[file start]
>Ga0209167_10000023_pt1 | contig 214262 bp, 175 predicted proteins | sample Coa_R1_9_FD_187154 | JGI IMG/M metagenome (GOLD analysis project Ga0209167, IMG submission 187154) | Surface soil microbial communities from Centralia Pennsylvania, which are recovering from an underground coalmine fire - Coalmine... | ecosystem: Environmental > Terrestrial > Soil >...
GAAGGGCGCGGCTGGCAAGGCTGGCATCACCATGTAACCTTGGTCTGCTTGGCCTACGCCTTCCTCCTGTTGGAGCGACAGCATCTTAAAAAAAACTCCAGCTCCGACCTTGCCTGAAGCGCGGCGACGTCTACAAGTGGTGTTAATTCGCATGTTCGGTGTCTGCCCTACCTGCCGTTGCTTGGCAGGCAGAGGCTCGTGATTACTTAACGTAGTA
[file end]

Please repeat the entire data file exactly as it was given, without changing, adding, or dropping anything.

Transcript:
>Ga0209167_10000023_pt1 | contig 214262 bp, 175 predicted proteins | sample Coa_R1_9_FD_187154 | JGI IMG/M metagenome (GOLD analysis project Ga0209167, IMG submission 187154) | Surface soil microbial communities from Centralia Pennsylvania, which are recovering from an underground coalmine fire - Coalmine... | ecosystem: Environmental > Terrestrial > Soil >...
GAAGGGCGCGGCTGGCAAGGCTGGCATCACCATGTAACCTTGGTCTGCTTGGCCTACGCCTTCCTCCTGTTGGAGCGACAGCATCTTAAAAAAAACTCCAGCTCCGACCTTGCCTGAAGCGCGGCGACGTCTACAAGTGGTGTTAATTCGCATGTTCGGTGTCTGCCCTACCTGCCGTTGCTTGGCAGGCAGAGGCTCGTGATTACTTAACGTAGTA